Koji Uehara Actually Human; Other Notes From Red Sox’s Doubleheader

A.J. Pierzynski, James Loney, A.J. PierzynskiBOSTON — Thursday was not Boston’s day.

While the Bruins dropped the first game of their second-round playoff series against the Montreal Canadiens at TD Garden, the Red Sox were busy losing two games to the Tampa Bay Rays at Fenway Park.

The Red Sox suffered a pair of one-run defeats in Thursday’s doubleheader, moving them to three games below .500 at 13-16. By comparison, the Red Sox did not endure a single losing month in 2013.

The Sox would be wise to put Thursday’s twin bill in the rearview mirror. But first, let’s go over what happened during a long day at the yard.

— The Red Sox suffered a 2-1 defeat in Game 1.

Jake Peavy was dealt his first loss of 2014 despite allowing just two earned runs in 6 1/3 innings. The right-hander struggled with his command at times — issuing five walks and walking in a run — but it’s hard to complain too much about the effort he provided.

Peavy now has walked at least four batters in four of his six starts this season. The veteran let the fourth inning get away from him a bit Thursday, and the Sox never recovered.

“The timeliness of the walks — to bunch them together. That’s where it comes back to haunt us a little bit,” manager John Farrell said.

— The biggest moment of Game 1 came in the seventh inning.

Dustin Pedroia was thrown out at the plate while trying to score from first base on David Ortiz’s one-out double. The Red Sox challenged the play, but the call was upheld because the umpires determined there wasn’t enough evidence to overturn the ruling on the field.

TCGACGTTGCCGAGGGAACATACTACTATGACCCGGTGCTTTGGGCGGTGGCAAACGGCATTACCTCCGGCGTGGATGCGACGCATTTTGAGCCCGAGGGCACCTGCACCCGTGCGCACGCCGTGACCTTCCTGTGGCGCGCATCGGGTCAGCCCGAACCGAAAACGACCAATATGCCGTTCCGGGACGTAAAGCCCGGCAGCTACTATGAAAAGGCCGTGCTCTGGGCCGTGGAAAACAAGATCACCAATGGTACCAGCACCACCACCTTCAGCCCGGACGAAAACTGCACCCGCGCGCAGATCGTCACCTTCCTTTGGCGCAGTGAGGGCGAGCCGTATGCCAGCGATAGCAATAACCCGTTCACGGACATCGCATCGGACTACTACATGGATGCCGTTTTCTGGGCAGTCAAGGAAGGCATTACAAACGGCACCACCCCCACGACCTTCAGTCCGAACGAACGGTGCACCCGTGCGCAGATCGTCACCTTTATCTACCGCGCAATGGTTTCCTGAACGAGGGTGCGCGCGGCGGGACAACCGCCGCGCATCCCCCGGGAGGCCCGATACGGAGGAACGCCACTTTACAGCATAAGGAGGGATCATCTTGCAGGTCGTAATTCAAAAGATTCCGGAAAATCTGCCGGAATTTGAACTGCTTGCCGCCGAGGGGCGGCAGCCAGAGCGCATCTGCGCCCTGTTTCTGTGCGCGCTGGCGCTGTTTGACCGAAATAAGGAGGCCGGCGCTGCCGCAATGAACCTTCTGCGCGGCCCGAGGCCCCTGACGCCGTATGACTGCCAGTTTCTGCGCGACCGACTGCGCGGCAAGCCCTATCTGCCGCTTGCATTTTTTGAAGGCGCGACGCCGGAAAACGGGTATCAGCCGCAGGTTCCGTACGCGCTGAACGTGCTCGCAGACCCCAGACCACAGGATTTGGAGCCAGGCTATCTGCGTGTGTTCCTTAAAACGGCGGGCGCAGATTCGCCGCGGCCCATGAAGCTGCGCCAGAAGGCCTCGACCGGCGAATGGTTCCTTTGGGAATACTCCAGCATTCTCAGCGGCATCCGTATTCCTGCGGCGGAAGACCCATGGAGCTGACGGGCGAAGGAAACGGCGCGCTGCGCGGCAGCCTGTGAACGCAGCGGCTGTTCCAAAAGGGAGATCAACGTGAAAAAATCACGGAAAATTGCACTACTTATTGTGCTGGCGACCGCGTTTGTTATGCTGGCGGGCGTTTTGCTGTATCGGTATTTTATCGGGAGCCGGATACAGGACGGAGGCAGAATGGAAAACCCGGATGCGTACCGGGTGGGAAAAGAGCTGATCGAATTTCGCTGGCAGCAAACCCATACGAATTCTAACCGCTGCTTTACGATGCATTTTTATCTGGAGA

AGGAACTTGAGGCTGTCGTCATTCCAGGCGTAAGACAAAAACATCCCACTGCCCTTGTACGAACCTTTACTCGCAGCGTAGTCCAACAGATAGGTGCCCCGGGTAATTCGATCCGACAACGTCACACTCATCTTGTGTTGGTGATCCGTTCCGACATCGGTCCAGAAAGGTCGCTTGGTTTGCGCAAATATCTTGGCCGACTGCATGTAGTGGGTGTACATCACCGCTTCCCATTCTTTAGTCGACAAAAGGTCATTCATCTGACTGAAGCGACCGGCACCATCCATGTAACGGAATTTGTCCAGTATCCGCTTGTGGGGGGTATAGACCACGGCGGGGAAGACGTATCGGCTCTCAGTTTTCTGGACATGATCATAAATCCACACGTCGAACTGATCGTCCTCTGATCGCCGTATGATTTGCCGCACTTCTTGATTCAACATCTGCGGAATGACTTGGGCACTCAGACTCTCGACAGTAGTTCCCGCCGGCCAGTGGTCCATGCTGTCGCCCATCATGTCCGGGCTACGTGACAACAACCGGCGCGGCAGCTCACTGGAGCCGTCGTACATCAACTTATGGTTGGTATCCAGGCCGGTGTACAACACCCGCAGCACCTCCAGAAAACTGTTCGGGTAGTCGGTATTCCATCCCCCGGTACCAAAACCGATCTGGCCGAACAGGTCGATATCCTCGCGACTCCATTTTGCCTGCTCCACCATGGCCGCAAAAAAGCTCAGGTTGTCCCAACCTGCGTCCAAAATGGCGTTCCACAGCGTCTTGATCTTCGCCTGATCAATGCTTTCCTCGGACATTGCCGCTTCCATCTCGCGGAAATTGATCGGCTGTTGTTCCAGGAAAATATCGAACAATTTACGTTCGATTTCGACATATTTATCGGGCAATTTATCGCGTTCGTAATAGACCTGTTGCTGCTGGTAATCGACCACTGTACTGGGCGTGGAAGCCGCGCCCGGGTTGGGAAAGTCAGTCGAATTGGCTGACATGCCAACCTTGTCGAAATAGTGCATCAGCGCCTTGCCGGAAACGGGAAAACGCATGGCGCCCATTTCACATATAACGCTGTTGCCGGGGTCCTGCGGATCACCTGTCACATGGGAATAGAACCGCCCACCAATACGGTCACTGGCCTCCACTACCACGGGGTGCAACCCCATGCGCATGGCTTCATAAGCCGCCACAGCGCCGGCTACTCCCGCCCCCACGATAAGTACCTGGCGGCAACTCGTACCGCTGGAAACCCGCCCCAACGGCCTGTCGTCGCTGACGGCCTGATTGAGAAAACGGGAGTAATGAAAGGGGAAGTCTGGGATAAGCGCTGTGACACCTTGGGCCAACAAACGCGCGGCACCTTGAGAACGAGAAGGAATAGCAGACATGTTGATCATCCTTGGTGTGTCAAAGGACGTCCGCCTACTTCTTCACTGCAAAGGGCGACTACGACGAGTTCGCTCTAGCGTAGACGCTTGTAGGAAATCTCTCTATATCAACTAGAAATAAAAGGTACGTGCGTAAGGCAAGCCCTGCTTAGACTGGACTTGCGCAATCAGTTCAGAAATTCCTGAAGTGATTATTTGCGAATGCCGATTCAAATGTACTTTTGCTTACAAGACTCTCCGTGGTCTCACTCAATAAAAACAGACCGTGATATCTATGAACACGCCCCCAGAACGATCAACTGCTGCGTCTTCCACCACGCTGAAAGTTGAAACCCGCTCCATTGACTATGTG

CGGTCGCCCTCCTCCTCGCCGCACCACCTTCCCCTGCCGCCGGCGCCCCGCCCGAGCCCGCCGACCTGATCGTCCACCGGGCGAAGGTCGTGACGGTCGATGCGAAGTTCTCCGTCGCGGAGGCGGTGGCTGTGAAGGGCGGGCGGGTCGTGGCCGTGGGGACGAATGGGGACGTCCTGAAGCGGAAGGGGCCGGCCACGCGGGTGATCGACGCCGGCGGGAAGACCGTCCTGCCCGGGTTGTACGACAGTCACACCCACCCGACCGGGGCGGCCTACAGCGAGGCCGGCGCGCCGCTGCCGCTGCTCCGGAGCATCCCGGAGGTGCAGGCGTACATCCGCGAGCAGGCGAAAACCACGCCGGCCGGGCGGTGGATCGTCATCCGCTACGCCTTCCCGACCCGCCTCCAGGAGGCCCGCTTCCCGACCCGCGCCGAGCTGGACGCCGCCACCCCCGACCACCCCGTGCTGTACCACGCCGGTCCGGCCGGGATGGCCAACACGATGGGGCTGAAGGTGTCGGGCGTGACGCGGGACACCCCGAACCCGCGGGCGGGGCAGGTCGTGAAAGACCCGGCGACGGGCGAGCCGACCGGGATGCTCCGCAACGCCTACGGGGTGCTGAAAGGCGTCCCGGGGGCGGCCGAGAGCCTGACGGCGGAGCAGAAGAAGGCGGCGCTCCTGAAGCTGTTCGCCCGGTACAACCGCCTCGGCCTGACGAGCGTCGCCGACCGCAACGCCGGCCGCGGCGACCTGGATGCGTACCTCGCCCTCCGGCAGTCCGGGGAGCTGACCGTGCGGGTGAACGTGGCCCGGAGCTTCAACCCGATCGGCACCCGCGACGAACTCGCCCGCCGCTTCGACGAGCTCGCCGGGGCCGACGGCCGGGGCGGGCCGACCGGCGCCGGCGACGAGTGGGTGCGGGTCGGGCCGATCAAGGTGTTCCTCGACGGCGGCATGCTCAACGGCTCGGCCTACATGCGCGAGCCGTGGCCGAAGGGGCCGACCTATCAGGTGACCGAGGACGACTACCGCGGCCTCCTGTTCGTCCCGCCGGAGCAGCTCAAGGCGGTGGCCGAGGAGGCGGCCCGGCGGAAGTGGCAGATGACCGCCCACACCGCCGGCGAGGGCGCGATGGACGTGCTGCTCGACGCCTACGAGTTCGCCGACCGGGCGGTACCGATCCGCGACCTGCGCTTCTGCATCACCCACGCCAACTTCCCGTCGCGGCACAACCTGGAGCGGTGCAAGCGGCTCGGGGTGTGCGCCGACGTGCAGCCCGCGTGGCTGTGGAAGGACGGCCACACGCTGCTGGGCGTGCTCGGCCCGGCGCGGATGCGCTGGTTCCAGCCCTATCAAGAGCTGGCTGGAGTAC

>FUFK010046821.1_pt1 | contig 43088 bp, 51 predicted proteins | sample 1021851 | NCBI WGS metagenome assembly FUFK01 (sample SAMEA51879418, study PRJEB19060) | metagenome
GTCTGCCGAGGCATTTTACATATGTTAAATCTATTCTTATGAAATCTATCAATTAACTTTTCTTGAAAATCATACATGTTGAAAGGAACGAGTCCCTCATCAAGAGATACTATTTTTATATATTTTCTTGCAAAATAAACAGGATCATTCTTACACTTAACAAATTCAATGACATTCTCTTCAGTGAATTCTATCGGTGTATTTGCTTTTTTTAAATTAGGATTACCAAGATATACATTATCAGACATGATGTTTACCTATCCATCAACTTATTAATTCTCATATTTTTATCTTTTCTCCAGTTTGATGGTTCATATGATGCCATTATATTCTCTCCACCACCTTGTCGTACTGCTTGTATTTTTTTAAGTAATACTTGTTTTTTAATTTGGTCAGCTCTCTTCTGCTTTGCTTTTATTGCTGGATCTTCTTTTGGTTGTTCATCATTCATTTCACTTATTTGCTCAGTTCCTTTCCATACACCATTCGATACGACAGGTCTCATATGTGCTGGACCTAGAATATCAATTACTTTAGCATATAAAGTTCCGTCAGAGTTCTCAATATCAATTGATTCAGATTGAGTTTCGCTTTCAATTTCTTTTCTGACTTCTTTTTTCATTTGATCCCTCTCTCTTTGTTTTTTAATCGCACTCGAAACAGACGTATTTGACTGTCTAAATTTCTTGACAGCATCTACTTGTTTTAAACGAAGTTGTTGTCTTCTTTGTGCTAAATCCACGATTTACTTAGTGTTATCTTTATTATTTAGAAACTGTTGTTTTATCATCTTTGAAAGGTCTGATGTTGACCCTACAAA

The whole situation didn’t sit well with the Red Sox. Third base coach Brian Butterfield was ejected for arguing, and Farrell, Pedroia and Peavy were all surprised by the call when discussing the play after the game.

Peavy was the most outspoken of the bunch, as he called for changes to the MLB replay system if things continue down the current path.

— Cesar Ramos didn’t earn the victory for Tampa Bay in Game 1 because he didn’t make it out of the fifth inning. Ramos issued six walks and threw 95 pitches despite allowing just one run on one hit over 4 2/3 innings.

— Chris Capuano ran his scoreless streak to 15 innings over 12 appearances.

— The Red Sox dropped Game 2 by a final score of 6-5.

Boston blew a three-run lead. Felix Doubront exited after surrendering four runs over six innings, and Junichi Tazawa and Koji Uehara failed to nail down a one-run advantage.

Tazawa gave up a game-tying double to Sean Rodriguez in the eighth inning, and Uehara surrendered a go-ahead homer to Yunel Escobar in the ninth inning.

— Uehara, who recently battled a shoulder issue, said after Thursday’s doubleheader that he’s fine physically and that he simply left a pitch up to Escobar.

Still, it’s crazy to see Uehara, who has been almost unhittable during his time in Boston, give up a long ball in a key spot.

“He’s human,” first baseman Mike Napoli told reporters. “It’s unbelievable what he’s been able to do. Stuff like that happens. He’s going to keep going. He’s a good pitcher. We have faith in him and we’ll support him.”

— The Red Sox had the potential tying run at third base in the ninth inning of Game 2 but failed to score.

— The Red Sox and Rays both are 13-16. Tampa Bay is 6-0 in one-run games this season.

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